Stories of We
An excerpt from The Rage of Fatima in When Her Hand Moves by Omar Imady.
We can share stories, numerous stories, of two bodies — hopelessly attracted, sexually aroused — surrendering to their passions, and becoming, if only for a few seconds, physically one. Alas, physical unity is quickly replaced with sweat and discomfort. Awkwardness follows, and what was ‘one’ quickly becomes vividly ‘two’. Questions arise. Was he as willing to pleasure me as I was him? Didn’t she realise that I wanted her to vocalise her ecstasy? The answers, invariably negative, replace the mystery of physical discovery with a geography tainted by flags and borders. At this point, the fantasy is either domesticated, or the maps are torn up, the unity dissolves, and a new quest is initiated.
We can also share stories of overwhelming love. Marriage, or a common shared life of some sort, the frequent destination for most of these stories, has a way of shattering this particular type of emotional unity. And so, the longing to see her, the anticipation of his arrival, the sweetness of being lost in another person’s eyes—all this is replaced by watching the same person over and over again lying on the couch and fiddling with his phone. You were once his singular focal point of attention. You once dreamt of a common destination, now you are at best a passenger in a plane which he is flying solo. What was ‘one’ has become ruthlessly ‘two’ again.
Watch with Us the most surreal manifestation of this type of bond. A couple celebrating their sixtieth anniversary. What have they not survived? What do they not know about each other? You walk into their home expecting to see the perfect embodiment of marital bliss, but instead you are witness to an endless stream of bickering. Bitter and spiteful words are exchanged over something as trivial as where socks were left, or why the toilet seat is still up. Where bickering is not now the new normal, chances are you will instead walk into walls of silence, heavy with disappointment, permeated with memories of promises broken, expectations unmet, or worse, forgotten.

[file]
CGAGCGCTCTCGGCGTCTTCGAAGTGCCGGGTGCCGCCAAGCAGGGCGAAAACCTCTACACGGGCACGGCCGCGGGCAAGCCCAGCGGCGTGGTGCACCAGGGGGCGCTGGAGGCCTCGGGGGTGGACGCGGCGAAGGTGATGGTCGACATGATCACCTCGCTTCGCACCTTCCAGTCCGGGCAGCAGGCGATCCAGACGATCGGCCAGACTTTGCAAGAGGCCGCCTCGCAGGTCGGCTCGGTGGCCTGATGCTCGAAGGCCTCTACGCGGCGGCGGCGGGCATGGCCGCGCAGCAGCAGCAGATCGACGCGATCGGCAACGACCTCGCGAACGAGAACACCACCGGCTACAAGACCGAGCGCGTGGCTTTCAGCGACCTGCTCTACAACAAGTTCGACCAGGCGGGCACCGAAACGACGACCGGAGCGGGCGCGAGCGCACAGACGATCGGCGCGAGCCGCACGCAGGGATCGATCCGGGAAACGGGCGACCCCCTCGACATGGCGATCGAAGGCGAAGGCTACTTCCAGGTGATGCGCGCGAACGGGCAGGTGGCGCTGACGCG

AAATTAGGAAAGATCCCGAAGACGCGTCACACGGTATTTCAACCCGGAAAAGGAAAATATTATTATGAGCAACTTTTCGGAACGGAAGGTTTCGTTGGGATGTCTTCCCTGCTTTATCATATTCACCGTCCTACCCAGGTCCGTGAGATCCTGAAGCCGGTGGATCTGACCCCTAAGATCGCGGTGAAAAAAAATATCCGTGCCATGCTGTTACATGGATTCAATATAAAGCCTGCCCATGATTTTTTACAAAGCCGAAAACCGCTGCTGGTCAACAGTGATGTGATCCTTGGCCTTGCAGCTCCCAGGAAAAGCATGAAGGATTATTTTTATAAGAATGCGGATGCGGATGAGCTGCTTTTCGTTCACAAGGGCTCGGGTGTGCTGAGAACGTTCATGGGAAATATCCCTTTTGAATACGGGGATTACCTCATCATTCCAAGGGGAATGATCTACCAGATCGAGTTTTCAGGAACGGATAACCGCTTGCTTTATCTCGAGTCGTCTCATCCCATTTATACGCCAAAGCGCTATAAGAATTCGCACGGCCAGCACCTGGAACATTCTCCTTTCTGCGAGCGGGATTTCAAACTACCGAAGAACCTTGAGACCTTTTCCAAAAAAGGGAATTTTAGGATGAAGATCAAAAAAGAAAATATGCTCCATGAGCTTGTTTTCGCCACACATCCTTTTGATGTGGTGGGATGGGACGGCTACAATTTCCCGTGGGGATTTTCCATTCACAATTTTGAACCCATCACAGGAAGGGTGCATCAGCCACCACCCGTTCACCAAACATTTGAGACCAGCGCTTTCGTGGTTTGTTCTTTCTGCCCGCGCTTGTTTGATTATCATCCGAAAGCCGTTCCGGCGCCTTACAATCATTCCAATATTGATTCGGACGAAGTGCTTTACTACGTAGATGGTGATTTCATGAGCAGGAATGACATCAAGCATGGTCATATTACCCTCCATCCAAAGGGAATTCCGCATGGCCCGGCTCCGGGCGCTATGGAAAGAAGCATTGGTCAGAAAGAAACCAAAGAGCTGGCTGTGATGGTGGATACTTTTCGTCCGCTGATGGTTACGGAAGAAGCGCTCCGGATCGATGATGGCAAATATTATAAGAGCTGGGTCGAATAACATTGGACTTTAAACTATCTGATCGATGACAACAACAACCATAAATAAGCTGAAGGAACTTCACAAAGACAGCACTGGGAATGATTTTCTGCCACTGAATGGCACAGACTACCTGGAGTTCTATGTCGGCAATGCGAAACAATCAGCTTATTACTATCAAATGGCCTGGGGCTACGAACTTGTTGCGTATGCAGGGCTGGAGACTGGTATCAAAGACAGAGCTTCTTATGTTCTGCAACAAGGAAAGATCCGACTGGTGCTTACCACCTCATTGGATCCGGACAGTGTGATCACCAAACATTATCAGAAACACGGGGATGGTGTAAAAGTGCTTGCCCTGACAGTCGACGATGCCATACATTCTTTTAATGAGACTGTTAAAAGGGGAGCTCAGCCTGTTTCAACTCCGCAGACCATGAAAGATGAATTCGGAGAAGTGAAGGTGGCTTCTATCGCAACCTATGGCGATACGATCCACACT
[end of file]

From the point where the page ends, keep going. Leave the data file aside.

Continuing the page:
Far less common are stories of mental unity. What exactly happens when brains—the organs that appear to capture the very awareness of individuality—blend into each other in a rare moment of mutual recognition? Where does this lead? How long can it last?
Such was the moment, the second, when Fatima and Idris suddenly realised that they had identified fourteen words that perfectly corresponded with the fourteen mysterious—and as of yet impossible to decode—letters of the Quran. She had indeed asked him to leave shortly after this discovery. But even as she lay back down, waiting for her body, her head, to respond to the painkillers, it was clear to her that something entirely unexpected—and so surprisingly new—had just taken place. And as Idris walked back to his room, he also realised that he had finally been promoted to a man Fatima was willing to see. Not as someone she was trying to avoid, nor someone who could perform some meaningless service, nor as someone who was eternally guilty of various patriarchal sins. Not even as a man, but as a mind.